Nebraska advertiser. (Brownville, Nemaha County, N.T. [Neb.]) 1856-1882, July 06, 1865, Image 1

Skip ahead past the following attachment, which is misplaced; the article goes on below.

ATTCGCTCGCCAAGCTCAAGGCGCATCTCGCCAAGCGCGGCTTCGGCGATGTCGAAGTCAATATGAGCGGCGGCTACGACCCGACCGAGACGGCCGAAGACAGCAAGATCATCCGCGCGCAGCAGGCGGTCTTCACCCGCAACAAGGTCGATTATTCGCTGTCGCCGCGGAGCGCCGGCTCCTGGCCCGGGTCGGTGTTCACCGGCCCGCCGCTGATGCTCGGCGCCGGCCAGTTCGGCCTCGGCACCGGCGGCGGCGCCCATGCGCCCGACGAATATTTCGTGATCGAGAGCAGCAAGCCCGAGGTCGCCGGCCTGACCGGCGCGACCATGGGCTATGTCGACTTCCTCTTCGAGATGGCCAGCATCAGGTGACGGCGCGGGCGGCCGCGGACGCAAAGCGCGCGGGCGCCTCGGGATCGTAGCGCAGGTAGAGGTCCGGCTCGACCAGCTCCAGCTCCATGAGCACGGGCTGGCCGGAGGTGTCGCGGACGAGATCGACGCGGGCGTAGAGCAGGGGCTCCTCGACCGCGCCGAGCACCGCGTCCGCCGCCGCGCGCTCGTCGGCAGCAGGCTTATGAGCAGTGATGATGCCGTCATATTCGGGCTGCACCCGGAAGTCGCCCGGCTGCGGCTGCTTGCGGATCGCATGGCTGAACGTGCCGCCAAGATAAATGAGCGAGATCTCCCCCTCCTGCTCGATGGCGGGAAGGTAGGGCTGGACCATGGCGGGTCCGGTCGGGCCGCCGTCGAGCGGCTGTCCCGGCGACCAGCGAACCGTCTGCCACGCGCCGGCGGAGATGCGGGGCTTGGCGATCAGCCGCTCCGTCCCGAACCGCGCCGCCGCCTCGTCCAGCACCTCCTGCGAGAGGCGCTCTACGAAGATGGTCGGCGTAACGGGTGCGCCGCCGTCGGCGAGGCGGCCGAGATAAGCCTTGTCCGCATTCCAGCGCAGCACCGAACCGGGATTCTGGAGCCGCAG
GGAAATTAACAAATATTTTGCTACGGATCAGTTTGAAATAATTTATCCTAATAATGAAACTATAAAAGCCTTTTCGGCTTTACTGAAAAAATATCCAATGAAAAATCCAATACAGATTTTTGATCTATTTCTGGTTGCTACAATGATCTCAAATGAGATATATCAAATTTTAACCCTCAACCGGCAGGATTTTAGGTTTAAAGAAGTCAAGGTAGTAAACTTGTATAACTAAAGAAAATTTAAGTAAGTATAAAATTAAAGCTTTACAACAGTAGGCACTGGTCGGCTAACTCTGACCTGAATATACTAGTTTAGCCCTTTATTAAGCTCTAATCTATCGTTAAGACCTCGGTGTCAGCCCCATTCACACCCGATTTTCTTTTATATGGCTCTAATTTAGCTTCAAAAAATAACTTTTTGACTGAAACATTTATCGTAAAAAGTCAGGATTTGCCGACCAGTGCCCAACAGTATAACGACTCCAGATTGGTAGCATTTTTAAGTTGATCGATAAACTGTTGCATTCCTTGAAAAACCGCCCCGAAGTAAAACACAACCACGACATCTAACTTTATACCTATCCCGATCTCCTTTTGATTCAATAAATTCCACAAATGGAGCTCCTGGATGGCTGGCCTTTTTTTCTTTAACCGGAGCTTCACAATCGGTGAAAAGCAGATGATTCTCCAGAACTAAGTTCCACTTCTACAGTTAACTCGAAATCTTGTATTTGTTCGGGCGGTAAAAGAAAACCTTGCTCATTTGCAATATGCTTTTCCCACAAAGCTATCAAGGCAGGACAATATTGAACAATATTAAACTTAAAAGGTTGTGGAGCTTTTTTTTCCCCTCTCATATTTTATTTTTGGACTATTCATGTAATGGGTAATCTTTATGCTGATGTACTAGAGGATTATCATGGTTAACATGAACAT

LA i EBRASKA ADVERTISER rCXLISHED ETEBT THCRSDAT ET ' GEO. W. HILL &. CO,, Adrertiser Block, Lliln S't Between 1st . 2d, 33rownvIUot 2J". j?m HATES Of ADVERTISING. - Oue qare (teu licet or leSjCtBirseilia It 53 ah addition! insertion - - - 1 CO Basinet criix lines er Ifcf ere year 13 0 J CVfV Ute cvioaa ooeyear ... One half coniun one year One fourthl eolumnona year - One eighth coiumnono year - One colurcnsiz mcr.th - One half column six mosti One fourth column iixnots.2n One eijrhth eclaxn six months One column three niontb3 - - One half column three month One fourth columcthree months r - One eighth column three nionthi - Announcirz canJiJiites f.r t e S3 O '7 Id CJ Zi C3 21 C) 50 C J 3i) 21 C) li cc so e 21 Ca 15 C s) 19 (J 6 CI : 1 r is ir fr fro ir W I! II Y I K S Ay vy Ay Ay;Ay T 33 HMSi Oie Copy, one tmt, I ti advance, . - ,2 60 hubiiinption, must invariably, be paid inAdvance ' rT" Bl,"k 'ork. n:1 1in u1 Fancy Jb Work a,i iu tLe Lett nj ie. aul on bort uotice. ' AlltransientadrertUeEezits izast Le jail la ad vance. Yearly aJver?i?ement quarter! ia tcWacee. All kind of Jub, Book and C-rd printicf, done la LIBERTY AND UNION, ONE AND INSEPARABLE NOW AND FOREVER." the bes'.style on short notice and reasonable termj. VOL. IX. BROWN VILLE, NEBRASKA, THURSDAY, JULY 6, 1865. NO. 42. Ml BUSINESS CARDS. 33. Joriosrsojsr, OFFICE W1TU L.EOADLY, Corner Main and First Streets, 'RUOWULLC, KEXSRASKA. tV-41-i-i 54 a. 31. iii:.erso., CISEKALEEALlEM STAPLE AND FANCY DRY GOODS BOOTS & SHOES, Main Street between First and Second, EDWARD W. THOMAS, ATTORNEY AT LAW, SOLICITOR 1N CHANCERY, Office corner of Main and First Streets. BROWNVILLE, NEBRASKA. J. A. IIEWES. ATT RKEY AT LAW A.ND ; Solicitor in Chancery. Land and collecting agent. BROWNVILLE XT. T. .Man-li lf.tb.ly. II. C. TI1URMAN, jljjisidan J Sturgeon LROWXVILLE, XEBRJSKA. T..'0-r.2-Ij-id AMERICAN HOUSE UD. KOCIXSOX, PROPRIETOR, Front S.reet, between Main and Water, DKOWNVILLE, NEBRASKA. JAMES MEDFORD, ' ' j ' ,- v. "mT CABINET - MAKER AND Corner i?ud and Main Sireets, 33 HOW T'TTLLE, IT. T. Is rrcjjred to ki'.. or work in bisline on ' tort notice er,d i c-u-i. . tc: ai. 21-fim C. F.PlF.WALI.ilK A..v. JuTF.I.ADAY, ilD. RJYSICIAH3 AND SURGEONS. o?2,iqn Socth Fnst .')riiri of Mvin and Fir?t Sireet. DKOH.VV!i.!.i; SEDRASKA. Omci IIorH5-7 t-. $ a. m. and 1 to 5 and 6) to BrownviV.e, Nebraska, May 5th, l?t5- No 34, j. C. II. WA LKER. pljotograpljic Slrttst (Successor to W. M. C. Perkins) . 0 DOOB WEST OF TES BBOWKVILLK BOVE, BUOWS VILLE, N T. invite attention t h? Card cr Album "'lotornrh8,uln) his beautiful Ivory-like Ambro Vr'. wbirh ere univerfftHy admitted to be cijual tunny pnUuccd in thin, or any other country.' He will Kive bi undivided attention to tha buii- "s. aiij tiopeg to merit a share ot tublio ratron- nfiiK'uon guaranieea. So-4t. C 6. DORStV. I) P U S E Y 8. if. RICH. & RICH, rnxijs nt Caw, And COMMCRCIAIi COttECTORS. Ojn-t S. E. cornor Jan and FirH Street; lillO W NVL1 . 1 R. N K 13 IV a flK A. Will . , - i give prompt attention to all Lti.-iness en- upmq to thfin .nd Nrtb Miouri; also, to tho Colltction of Buunj .Mner, llk Pay, and Pension : nad to ' 3mfnt of TXfs. S JO-vly & Fancy Goods otohe. ia Street one door west of the Post Office . BR01TXVII.M, ISEURASILA. - "afprior tcrk of Spring and Summer Goods .J'nreeeiyud. Everything in the Millinery line Ptenissuntpj on'bnnd. Dress-Making, bonnet 'enohu.jtacl Trimming done to order. . BACK .TO THE OLD STAND! ELOEKS, ;WATCEH. w J 0S.EPII SI1UTZ Mili,r''.,,V,,VBini,r,,rm hi o-a enttmer that he MBrtr-,,,MJt,',,ceU I'-Pin M land on x,. M- ,u' Mle. two dors HKt t.r U,e Krnwn. ' evrviT" He k'',,, on bM"1 ',,'",ll, "rrment ..i. 'lu,? " hi line o! buiiikn l. .mi " " ttt L.mkh ttir,r fcr CBt.h 3Tloi3.Ixiia "xouc- "vu"'"1 eweiryto.:.e on ibe abort- " Clock ; tt .iL.- t WOIIK .WARRANTED. ""v.ne. Keb.. M.y tVS84.. n37-v8-ly Killinery Tlie Tartar who Canglit a Tartar. BY JOHN O. BASE. There' trouble in Hungary now, alas! TLere trouble on every Land j For that terrible ma;i, TLe TarUr Kahn, I rTging over the land; lie is riding forth with hi ugly men, To rob and ravish and elay ; For deeds like those, You may well enppose, Are quite in tho Tartar way. And now be ccmes, that terrible chief, To a inaction grand and old, -And he peer about, Within and without,, And what do hia eye behold ? A thousand in fold and field, And theep ull over the pl&Lo,, And noble s feeds Of rarest breed And beautiful crops of graiin; But finer still is the boarded wealth That bi ravished eye behold, In filver (late Of rarest weight, And jewels of pearl and gold. A nobleman owns this fine estate; And, when the robber he ases. Tie not very queer lie quakts with fear, And trembles a bit in the knee. lie quakes in fear of his precious lift, And, scarce eup pre ssicg a groan, "Good Tartar," aay be Whatever you ee, Ce pleased to reckon your own." The Kahn looked "o.nd in a leisurely way, As one who ia puzzled to choose, When, cocking hi ear, lie chanced to bear The crush of fcmiiiine khoos. The Tartar emilcd a villainous smile, When Kko a lily in Llooui , A lady fair, With golden hir, Came gliding it.to the room. The robber started with amorous eye, Wa ever so winning a face ? And long he d, As one at&ated To see such beauty and grac. A moment more and the lawless man Jaad seized his struggling pn;y, Without remorse, And, taking horse, He bore the lady away. "Now, Heaven be p.aised," the nobleman ei!d, "For mauy a mercy to md ! I bow me still Unto hi wilt, God pit the Trur." said be. Frrm Harry H axel's Yankee Blade. 3IRS. MERRILLS DEFENCE. A True Talc of Sarae Life. Fr more than two hundred years the frontier settlements upon this continent were scenes of perpetual alarm and out break. The inflamable nature of the savage would not allow him to relinquish in quiet that which had been the birth right and undisputed heritage of his fath er from the date of their earlfes' tra dition, and the result was either open and deadly way, or a series of wily stratagems, which kept the inhabitants upon the alert, day and night. The midnight assault, burning cabins and death-shrieks of murdered womeu oc currences. Especially was this the case when the war between the rerolted colonies and mother country began to assume its more decided aspect, and the ministers of the crown, regardless of all humane cvD;i erations, exerted their utmost endeavors to win the savages along the frontier to a co-operation in their wcrk of subjuga tiou. They were successful in the un dertaking, and the hatchet was taken up by many of the tribes, who were still in wardly burning with real or fancied grievances, which they hoped to be able to redress. Iu conjunction with their more civilized but really less human al lies, the tories, they broke upon the de fenceless frontiers, scattering death and devastation wherever their savage fury could 11 iid a victim. The massacre at Wyoming, may be considered a fair ex- j nmple of their warfare, though it was not always that their success was so uu qualhfied as at that illfated settlement. Of course many traits of character were brought to light amid scenes which might otherwise have lain dormant, and many an act of personal prowess and daring excited, which could in no way have been looked .for. Even woman, at times, forgot the weakness of her sex, and fought desperately in defence of : lU0SH wno were dear to Ler. An instance of this kind, and a stri king one, is afforded the spirited and singular defence ot Mrs. Merrill of Kentucky. She ia spoken of as being Amazonian both in strength and cour age, a fact which was fully substantiated by the events as they transpired. If such was the case, it is also very evident that the heroine was a woman of fine sensibilities and a tender heart. It wa at the close of a warm summer day, that John Merrill returned from the fields where he had been at work, and after eating a moderate supper, lighted his pipe and took a seat outside the door: Mrs. Merrill remained with in the cabin until the wcrk was comple ted and the table prepared for an early breakfast on the morrow, when she took her knitting and seated herself at a lit tle distance from her husband. To her surprise he remained reserved and moo dy, not speakiug useless spoken too, and pulTlng away at his pipe with great en ergy. The woman's heart in Mary's breast told her that all vas not right.and the set about learning- the cause of her husband's strange reserve. 'You have worked too, hard to-day, John,' she began. No ; I haven't done as much as I gen erally do.' 'Then you fell sick what is the mat ter?' 'Nothing ; I feel quite well in body; better than I have for a long time be fore.' 'Then whu can be the reason for your silence and gloom ? I haven't seen you look so blue and downcast in a year.' 'To tell the truth, Mary, I believe I'm gettecg notional. I have had strange thoughts all day thoughtswhich I couldn't get out of my head, though I tried hard enough.' 'What were those thoughts,' John ? You know I'm not such a bad confidant !' I know you are not ; so I'll tell you what I Lave been thinking, only you must promise that you wpnt let it worry you in the least. You will, wont you ?' 'Did you ever know me worried very easily, John?' I can't say that I ever did, though I should be very sorry rf you should feel as uneasy a3 I have to-day.' 'Pshaw ! John, you know I've twice the spunk you have !' John Merrill smiled, but it was a sort of sickly smile, for the conversation had brought up all the strange feelingshehad entertained during the day. He clear ed his throat once or twice, and then be gan. 'Did y'oa never think, Mary, that we were much exposed to an attack from the Indians, here ?' I suspose they are as likely to come here as anywhere, for they have the sanction of the British to burn and mur der anywhere they please, provided it is on rebtl terriiorVt and I suppose we are rebels, ar'nt we ?' The tories and Britons call us rebels, and I am "proud of the name from their lips !' was the rejoinder. 'And so you have been borrowing trouble about the Indians V the heroine asked. . 'No, Mary, not that ! The' thought has haunted me all day, "that we were marked, for the next victims, and so stror-gly has the idea taken hold upon my fancy, that I have been unable to drive it away.' 'If they come, John, they will come, but don't let us borrow trouble in ad vance. You know we have lived here l.ng- ;B y -. J k-rr . , would seem hard indeed to spoil it ail by living in constant apprehension.' That's a fact, Mary, and I will try and put away this idea, though will be hard to id my brain of what has clung to me so clorely during the day.' After this John Merrill endeavored to appear more cheerful, but it-cost him a great effort, and at an early hour they made preparations to retire. The hound was chained in his , kennel, to give the alarm should anything be mov ing without, and the dcors and windows securely fastened. The house was con ttiucttd cf logs, ard the door and shut ters cf oaken plunks, hewn from the limber and well ironed in their places. 'There, if there are Indians about,' John c cmplacently uttered, 'they'll find it hard work to get in I' In fancied security they retired, and had flcpt some hours, when the baying of the hound awoke them. 'Something is around the house,' ex claimed John, as he became sufficiently i awake to comprehend the matter, 'I'll look out and see what it is. - John was a man cf iron nerve and courage, but he had no thought of sav ages. He fancied it must be come man ner of wild beast, prowling about the premises; and so slipping on a part of his clothing, he withdrew the bolts and opened the door, cautiously. Fortuna tely he held it slightly ajar, standing partially behind the casement, so that one side was exposed. . .A half a dn7en Indians'.. n-flashpd upon the darkness, and a shower of balls pattered around. Two, only, struck the unfortunate Merrill, the remainder burying themselves in the oaken timbers. Yet those two took deadly effect, break ing his arm and thigh, upon the side ex posed. He at once sank to the floor, ut terly helpless. And had it not been for the Amazonia qualities of his wife, bis race would have been speedily ended. The savages, as they fired, made a rush for the door, but the heroic woman wa3 too soon for them. She pushed the door against the casement, and holding it by main force against the assaults cf the foremost enemies, tucceeded in slip ping athe bolts into their sockets. A howl of savage rage broke from the dis appointed warrior, and with desperate energy they commenced an onslaught upon the tough planks with their hatch ets. Disregarding this, Mrs. Merrill turned to her husband. 'Fly, Mary, fly'.' he groaned. 'They will break in, and you, too, will be kill ed !' 'Where shall I fly ? How shall I get away ?' she asked. .. 'Alas, there is no way,' the unhappy man moaned- No,' she replied cheerfully, 'and if there was I'd never be such a brute as tojdesert mypoor, wouedtd John. See this7 and sheMited an axe, I can make a brave defence yet, and learn them a lesson that will last the ugly creatures.' John would have counselled her to at tempt escape; but he knew it would be useless, for already; the hatchets, vigorously-plied, had made' their way through the door, and in one minute more they could enter at pleasure. Mary was cool and decided, for she knew that in being so her only hopes now lay She took an advantageous stand, and awaited the coming of the depredators. Piece by piece the planks were torn away, and prejently the head and shoul ders of an athletic savage were thrust through. There was a momentary feel ing of horror at the brave woman's heart and she closed her eyes as the axe de scended, but when she heard the heavy fall, and saw that one of her husband's murderers had met hi3 fate at her hands, all timidity passed away, and she was prepared to meet the next, who came on, forcing his way through, scarcely behind his companion. His feet had almost touched the floor when the sharp steel came down, crush ing through his brain, and he fell beside the first. The Indians were naturally asstoni&bed at this affair; they bad seen their comrades disappear' within, but all was silent. What could it mean? A third poked his ugly pate through the opening, and the fate which had met hi3 fellows, became his own. He remained in'the doorway, and was finally dragged forth by those without. This revealed the truth of the matter. A dreacful yell arose.a cry of rage and dismay, and for a moment those without paused to determine upon their further excuse. In another moment a hurried scram bling upon the roof succeeded, and very soon me Dioou-oe-spanerea' neroine knew that they intended to descend the chimney. What should" she do ? The force of her enemies was divided, and herself alone to combat them. She had one advantage. All was utter darkness within the cabin, while the pale starlight without rendered the movements of the savages discernable. Another head wa3 poked through the open door, and she applied the same quietus as before, though almost distracted by the scram bling Indians, whom she could plainly hear descending the chimney. Nine hundred and ninety-nine men of a thous and had been doomed, if placed in simi lar circumstances : but a luckv idea struck the brave woman. If she could but stifle them in some manner, she thought; and simultaneously with the thought came an idea. There was the feather-bed, the only one the cabin af forded ; and she knew that feathers would produce the effect she wished. To think was to act. and one blow of the axe laid cpen the ticking. There was a bed of coals in the fireplacer and upon these the empted the feathers. The flame and smoke which at once arose must have been too powerful for the nostrils of the warriors, for in a mo ment they rolled down the broad fire place, out upon the floor, and lay there, at the mercy of the woman whose life they had come to seek. For the first time her heart seemed to relent, and she paused with the death dealing axe ansed, shuddering at the tLuuyht of such deliberate execution ; but she heard the crackling of the door, as more of the planks were nelng rorcea away, and she paused no longer. The heavy axe descended, once, twice, and the work was done. There was now but one of the merci less foes left, and he had only beeen prevented from making his entree by the most fortunate circumstances. The last Indian whom Mrs. Merrill had struck, remained fixed in the breach ; and the utmost exertion cf hh sole re maining companion were insufficient, to remove the dead body which blocked up the entrance so effectually, that he was necessiated to cut away more of the planks in order to get through. In this he had succeeded, and was upon the point of entring, when the he roine once more turned that way. She was exhausted and bewildered over come .Jby the terrible scenes through which she had passed, and ignorant of the numbers who might remain hidden outside. But she was not discouraged ; and concentrating her strength, aimed a blow at the intruding head. It missed the mark, though the stroke laid open the cheek w ith a frightful gash which sent the warrior howling, home to his people. The fearful story which he published there of the prowess of the 'long knife squaw,' fully exonerated him from the charge of cowardice. All through that night the lonely wo man maintained her vigils, but no more foes presented themselves ; and in the morning she hastened away to summon aid. The wounded man was cared for, such surgical assistance as the country afforded, being provided ; and the wounds, which had at first reemed mor tal, lost much of their virulence under the skilful treatment they received. Here it was that the heroine displayed to equal advantage the softer and more womanly heroism of her nature. Day and night she hung, beside the couch of her suffering husband, ministering to his every want and necessity until he became a decided triumph over the evils which had befallen him. She had the satis faction of seeing him healtety and strong again ; and in old age they often sat together and related the story as we have given it, of Mrs. Merrill's Defence. Colonel F- -,a very irritable and impatient man, had occasion on;e, while passing on horseback through a small town in the west, to patronize a Dutch blacksmith. " Are you the smith ?' he asked of a stout, black-bearded, smoking, rJirty old man, who came out of the shop to look at the horse's defective shoes. "Yes, I be der smidt," replied the Meinheer, steadying his long pipe, with his left hand, while he lifted one of the horse's feet with his right. "You wish to have de new shoes ?" "No, sir," said the colonel, in his quick way. "Set the shoes of Lis fore feel, that's all." "Set de shoes on his fore feet yah, I oenderstacd. I vill have him in von The Colonel went away, and return ing at the appointed time, found the Dutch smith still at work cn his horse. He was very wroth when he saw the state of affairs, bnt he went away again with the promise that in "von half hour 1" longer the shoes would be set. After dinner, in no very mild humor he made his appearance again at . the shop, and asked what wa3 to pay. "Four shillings," was the reply. "Four shillings J it's an imposition !" exclaimed the fiery colonel; "I never paid ovr a shilling for setting a shoe in my life." "Werry rel," nodded Meinheer, "Von shilling for de von shoe I set da four shces dat ish four shillings nichts?'' "Nich the old Nich!" roared the ex cited traveler. "Wrho told you to set more than two shoes ?" "By doonder!" said the smith, "you tell me yourself." "I ? it's a falsehood," answered the traveler, ttus a lie a - "Mine Got ! You say set de shoes on de four feet." "So I did,' aid the traveler, "the two fhces on the four feet." "Got in Himmel ! two shoe3 on der four feet'? Von bat on dree heads as mootch !" " You eternal f-fooH" exclaimed the colonel.who stuttered when excited. "I said set the fore shoes on those two feet, you b-blundering Dutchman." "Set four shoes on two feet ! Ha,ha, ' ' laughed the smith, scornfully and angri ly. "Hundred tousand blitzen, you taai Yaukcc !" . . "You w-w-wooden headed Dutchman!" "You Yankee goose ! monkey ! von tam jack-ass, fool!" The Colonel replied, stuttering worse than ever ; the smith struck his fist and jabbered Dutch, his knowledge of Eng lish being exhausted ; and they had it back and forth until a mutual acquaint ance came up and explained the matter. The Colonel paid the charge, laughing at the mistake, while Meinheer smoked fiercely, cursing copiously the language that made four feet two feet, or two feet four feet, any way but the right way doonder and blitzen ! The Sonora Democrat of April the 1st remarks r Frank Ball, agent of Hall & HaY ward's Concert Troupe, traveling in a vehicle bearing a strong resemblance to a peddler's car. Old lady rushes out from a house by the roadside. The fol lowing coloquy ensues ' Old Lady Say, what you got to sell ? Agent I am travelii'g cgent, madam, for the greatest menagerie cf aucient or modern times, which is shortly to ba ex hibited in this section affording to the inhabitants thereof an opportunity cf viewing the most stupendous collection of animals ever before exhibited. Old Lady You don't say ! Have you any elephants ? Agent We have, madam, six ele phants, but these constitute a compara tively unimportant part of the show. We have living specimens of bipeds and quadrupeds who tramped over the earth not only in the antedeluvian, but also in the pliocene and posts miocene period, embracing the megatherium with six legs and two tails ; icthyosarus. with legs and three tails; the gyascutus, with no eyes, two noses and four tails ; tl e ples iosaru3, resembling Satan in shape, which spits fire and breathes sulphurous fumes ; the whangdoodle, with one eye and five tails, and many other species too dumerous for enumeration. We also hate a pious lawyer. m Old Lady Well I declare. Agent Bjt rnadam, the greatesi cu riosity by far of our exhibition i a learn ed and classically educated monkey, who was brought up by a Mahommedan priest in the mysterious regions of the Great Desert of Sahara. This'monkey speak with fluency all the modern lan guages, besides Latin, Greek and He brew. He can repeat the Ten Com mandments, the Emancipation Procla mation, President Lincoln's last mes sage, and also performs the most intri cate examples in the higher mathemat ics with rapidity, ease and accuracy. While being exhibited in Washington he actually repeated a long speech of the President, making more sense out of it than the President could himself. This monkey corresponds Beautiful young lady suddenly pro trudes her head from the window, and calls: "Mother, 'mother ! ask him why they let the monkey travel so far in ad- a uvi vi i lit; viiuri ULlIIliilJSj I" A fleet of from thirty to sixty sail will depart for a three-years-cmkfi.in. the "Mediterranean about the lih of July, under Admiral Golusborough. The New Ironsides and two double-lurreted moni tors will make part of the fleet. The flag-ship will be the Colorado. She will drop anchor for several months in the harbor of Marseilles, and then -the rest of the fleet will scatter for various parts of the sea. About ten vessels will cru ish about the British Isles and the North Sea. The object of the expedition is said to be three-fold : To test the sea going qualities of our marine ; to ac quaint our pilots with'European harbors ; and to show Europe our improvements in gunnery and naval architecture. Words cannot heal the wounds that words can make. Politicians and wheels were made es-peci- ially to turn. Only crowns and fools are afraid of a shabby suit of clothes. If a quack would be famous, he must be sure to quack so loud as possible. A man who goes into a speculation had better look out for breakers ahead. A man may tay a thing twice if ha says it batter the second tiue than the first; Always lend a crutch to halting hum anity ; but trip up, if you will, the slilt3. of pretention. :- Despondency is the over-weight that may maka you kick k bucket both it cuce. Patience and cheerfulness adcrn. tha ruins cf fortunes, "as ivy does these cf rastles ani lerr.p;es.- . Fauh, finding does not require, ani does not generally indicate a high order; of talent. Emerson says, "Life is a train ci. moods like a string of beads." As the good man saith, so say we ; but. as the good woman saith, stf it must be. Every man can tame a shrew but ha that haih her. Ladies will sooner pardon wad of sense than want of manners. Women. are wise, on a, sudden, fools on a. premeditation. There i3 one gcod wife in the country and every man thinks he hath her. Colt's armsare useful when you want to fight, buuif you want to run away,, colt's legs are better. If some men had their, limbs broken they would be 'cripples for "life; their bones would be too lazy to knit. Hon' Near we Are to Desth. A. writer in'the Independent thus discourses on our nearness to death : When we walk near powerful machinery we know that cne single mis-step and thosa mighty engiaes would tear us to ritboa3 with, their flying wcels, or grind U3 to powder in their ponderous jaws. So, when tv& are thundering across the land in tha rail-car, and there is nothing but half.ati inch of iron flange to hold U3 upon ths track. So when we are at sea in a ship, and there is nothing but the "thickness cf a plank between U3 and eternity..-' We im.tgine then that we see how close we are to the edge of the precipice. But we do not see it. Whether on the sea or oa the "and, the partition which divides us from eternity is something thinner than an oak plank or half an inch of iron flange. The machinery of life and death is with in us. The tissues that hold thesd beat ing powers in their place are often not thicker than a sheet of paper, and if that thin partition were pierced or rup tured, it would be just the same with" U3 as if a cannon ball had siruck us. Death 13 inseparably bound up with life in the very, structures of our codies. Struggle as' he will to widen the space, no man can at any time go further from death, than the thickness cf A sheet of paper A very sensible man, some tim8 ago. introduced to his son, about six years of age, a little brother that had just arrived in this world, which all agree in abusing, but none like to part with, even for a better. The boy looked at his infant bro ther, with some perplexity, and then rais ing his eyes to hi3 father, inquired : "Where did you get it ?" "Bought it, my son," said the father, with a laudable gravity. Again the boy looked at the baby, and after a short, time, sagaciously asked : "Why didn't you pick out a white oner father " The father was regularly cornered. "Mother, where's the man going to Uor ?" .kcd a girl of sixteen, cf her mother, who had just promised a travel- ler a night's rest in their out-of-the-way hut. "I'll have to put him in with you l j y-ipad Sue and Bet, I snppose," was the repiy ; "anu ix-.- ded. one cf you must turn in with me ani dad, and D.ck and the twins." i ' The New York Times state3 that pri vate commercial letter lately received from Europe say that "in the best in formed political circles the belief 13 gen eral that Maximilian ha3 expressed to his father-in-law, King Leopold, and al so to his brother of Austria, the strong est possible desire to abdicata the rick ety throne of Mexico. The intimation of this wish at the Tuileries, through these intermediary parties, is at the hot torn of much of the excitement in regard to Mexican affairs generally. An expedition will start from Leav enworth for the Plains about the midi! rf A ItfTltst irk n r. -1 V .. . 1 fAM A while, and thus tame, aud subsequently-" drive to the States for a market, nst le3 than 5 thousaL J nor more lh?-n ten thous and buffajq, One hundred anJ ivrenty men are wasted discharged cavalry racn pref ;r red.